Tuesday, March 16, 2010

Caring for Fruit Trees

Good gardening friend Paul Parent of the Paul Parent Garden Club (http://www.paulparent.com//) sends out a great newsletter every week with pertinent gardening topics. I encourage you to go to his website to sign up for his newsletter. Paul can also be heard every Sunday morning from 6 AM to 10 AM at his website or at WBACH (104.7 FM) every Sunday morning from 6 AM to 9 AM.

"The most grown fruit tree is the apple! Apples are believed to have originated in the mountains of Kazakhstan in central Asia. Pears, plums, peaches, and cherries are also popular but the apple has one characteristic the others do not have: the ability to be stored during the winter. Apples can be eaten when ripe in September and October but, when stored properly, will last well into the winter months. Not long ago, when fresh fruit was nearly impossible to find during the winter months, apples were king. Today, with modern shipping, any fruit is available at anytime of the year from around the world. But for the home gardener, this is still the best fruit for ease of winter storage.

It does not matter what type of fruit tree you plant; just follow these steps and all types of fruits will provide you with a nice crop of fresh fruit in the late summer to late fall. Begin by selecting a location with full sunshine. This location should be sheltered from the wind when possible and warm during the day. Try to avoid frost pockets and, when possible, plant on the side of a hill rather than at the bottom of a hill, because cold always slides down the hill and collects at the bottom. This is most important in the early spring when the fruit trees are in bloom, as a frosty morning could kill all your flowers and no fruit will form.

All fruit trees prefer a soil that is well drained and rich in organic matter. When planting fruit trees, be sure to add plenty of compost to help get them off to a great start. A slightly acidic soil is preferred; pH 6.0 to 6.5 is recommended. In a wet location on flat ground, the tree will struggle. If you have a clay-type soil plant something else, because your trees will never do well. Newly planted fruit trees must be watered regularly during the first year, and I recommend it be twice a week, 5 to 10 gallons each time. If the summer gets hot and dry, water more!

Fertilizing in the spring is best--before the foliage appears on the tree--with an organic slow release fertilizer such as Tree-Tone, Milorganite or Dr Earth Fruit Tree Food. Lime is necessary when you see moss growing on the ground around the trees. No moss growing--no lime needed. Mulch piled around the base of the tree will help the tree in many ways. Mulch or compost should be 2 to 3 inches deep and 3 to 4 feet wide around the tree. This will keep the weeds away, keep the soil cooler during the summer and hold surface water longer around the tree during the summer. This planting bed also prevents YOU from hitting the trunk of the tree with the lawn mower or weed whacker when maintaining the yard. Compost around the base will slowly feed the young roots every time it rains, to encourage a good root development and a better tree. ( I really recommend compost around the tree for the slow breakdown of good organic matter!--Mike Skillin)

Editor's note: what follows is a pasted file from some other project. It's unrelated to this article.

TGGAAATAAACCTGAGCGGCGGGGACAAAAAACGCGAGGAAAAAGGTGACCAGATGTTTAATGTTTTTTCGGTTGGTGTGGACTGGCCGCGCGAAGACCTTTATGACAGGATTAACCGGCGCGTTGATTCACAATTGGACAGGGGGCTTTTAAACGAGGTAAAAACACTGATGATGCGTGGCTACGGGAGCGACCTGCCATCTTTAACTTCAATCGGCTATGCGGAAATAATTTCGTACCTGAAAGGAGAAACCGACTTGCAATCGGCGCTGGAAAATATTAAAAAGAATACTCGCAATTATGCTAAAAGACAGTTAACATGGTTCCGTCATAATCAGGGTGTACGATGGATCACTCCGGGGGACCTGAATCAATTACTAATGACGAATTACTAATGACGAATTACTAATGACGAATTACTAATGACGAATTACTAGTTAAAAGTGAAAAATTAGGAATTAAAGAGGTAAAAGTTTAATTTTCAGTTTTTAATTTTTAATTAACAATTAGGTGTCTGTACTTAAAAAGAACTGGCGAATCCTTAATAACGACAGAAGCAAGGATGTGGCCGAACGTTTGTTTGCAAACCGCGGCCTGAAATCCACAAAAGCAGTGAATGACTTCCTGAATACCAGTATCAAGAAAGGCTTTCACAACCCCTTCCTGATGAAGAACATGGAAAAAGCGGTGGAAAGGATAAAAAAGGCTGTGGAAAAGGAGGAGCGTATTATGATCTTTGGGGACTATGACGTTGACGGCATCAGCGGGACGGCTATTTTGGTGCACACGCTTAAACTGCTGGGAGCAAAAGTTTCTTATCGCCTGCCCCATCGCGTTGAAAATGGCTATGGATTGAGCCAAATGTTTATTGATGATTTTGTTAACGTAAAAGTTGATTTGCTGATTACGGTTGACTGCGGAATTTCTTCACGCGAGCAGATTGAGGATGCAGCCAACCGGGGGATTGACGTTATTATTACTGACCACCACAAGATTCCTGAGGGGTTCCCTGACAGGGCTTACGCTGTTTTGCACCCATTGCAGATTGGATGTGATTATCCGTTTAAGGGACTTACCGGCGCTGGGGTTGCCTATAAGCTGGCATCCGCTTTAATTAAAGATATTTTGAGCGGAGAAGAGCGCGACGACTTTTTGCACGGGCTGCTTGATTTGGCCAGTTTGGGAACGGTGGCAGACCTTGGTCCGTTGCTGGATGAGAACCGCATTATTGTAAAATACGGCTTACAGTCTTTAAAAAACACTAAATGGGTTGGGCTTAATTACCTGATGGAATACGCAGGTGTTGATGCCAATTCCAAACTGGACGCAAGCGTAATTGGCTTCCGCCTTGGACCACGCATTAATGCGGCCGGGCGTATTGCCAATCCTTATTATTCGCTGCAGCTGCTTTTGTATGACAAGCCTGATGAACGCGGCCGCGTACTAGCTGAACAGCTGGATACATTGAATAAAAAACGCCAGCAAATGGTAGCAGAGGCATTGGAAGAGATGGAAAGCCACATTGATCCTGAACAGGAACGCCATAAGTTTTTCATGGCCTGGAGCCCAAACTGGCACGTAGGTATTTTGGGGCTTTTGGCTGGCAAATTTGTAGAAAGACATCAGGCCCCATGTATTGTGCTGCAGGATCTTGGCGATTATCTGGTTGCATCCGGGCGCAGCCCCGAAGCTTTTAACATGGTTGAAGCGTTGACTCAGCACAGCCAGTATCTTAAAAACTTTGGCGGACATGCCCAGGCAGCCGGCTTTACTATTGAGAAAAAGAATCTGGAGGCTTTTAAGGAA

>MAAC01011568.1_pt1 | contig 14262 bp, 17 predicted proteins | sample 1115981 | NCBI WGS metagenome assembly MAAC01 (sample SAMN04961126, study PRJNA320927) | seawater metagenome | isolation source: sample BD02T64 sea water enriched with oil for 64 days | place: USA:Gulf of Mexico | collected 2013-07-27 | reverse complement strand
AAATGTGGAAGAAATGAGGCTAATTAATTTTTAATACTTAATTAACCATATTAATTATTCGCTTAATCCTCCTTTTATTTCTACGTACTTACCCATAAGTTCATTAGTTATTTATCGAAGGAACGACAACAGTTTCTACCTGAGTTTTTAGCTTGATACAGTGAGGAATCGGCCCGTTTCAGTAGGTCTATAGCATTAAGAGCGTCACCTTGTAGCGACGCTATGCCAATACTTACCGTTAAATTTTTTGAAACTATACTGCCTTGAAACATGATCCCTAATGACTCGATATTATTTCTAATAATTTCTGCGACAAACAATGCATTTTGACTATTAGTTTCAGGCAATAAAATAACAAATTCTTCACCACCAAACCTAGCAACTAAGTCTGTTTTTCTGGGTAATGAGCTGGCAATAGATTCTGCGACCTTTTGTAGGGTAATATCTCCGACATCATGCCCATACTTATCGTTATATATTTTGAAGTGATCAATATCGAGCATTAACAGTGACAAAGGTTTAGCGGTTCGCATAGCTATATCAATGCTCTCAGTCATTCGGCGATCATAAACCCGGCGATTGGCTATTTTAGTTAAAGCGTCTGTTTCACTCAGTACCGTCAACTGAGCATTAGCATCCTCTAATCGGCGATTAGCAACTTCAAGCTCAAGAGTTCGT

At the time you plant your fruit trees, use a single stake driven into the ground to support the tree for the first couple of years and tie down the tree with wire and a hose sleeve to prevent damage to the tree. This will help create a straight growing tree. Wrap the trunk of the tree with a circular ring of hardware cloth wire to protect the bark of the tree for the first 5 years from mice and rabbits. The wire ring should be 3 inches away from the trunk of the tree and pushed into the soil 2 inches deep. The height of the wire should be 24 inches. (Remember to remove the supports before the tree grows into them!)

In February or March, prune your tree to control size and create a better shape on the tree. When the outdoor temperature is above 40 degrees, spray your fruit trees with dormant or horticultural oil to kill eggs laid on the tree last fall by insects. This will really help with insect problems during the year. Also spray your trees with Liquid Copper Fungicide to help eliminate disease spores left on the plant last fall. These two sprayings should always be done before the foliage develops on the tree. When the tree is in bloom, "DO NOTHING" to the tree or you could cause all the flowers to drop, resulting in no fruiting on the tree. Once the flowers fall from the fruit tree, develop an every-other-week spraying program to control disease and insect problems. For organic control use Organocide fruit tree spray from Organic Labs, or the new liquid Fruit Tree Spray from Bonide Lawn and Garden. Do this until 2 weeks before harvest."

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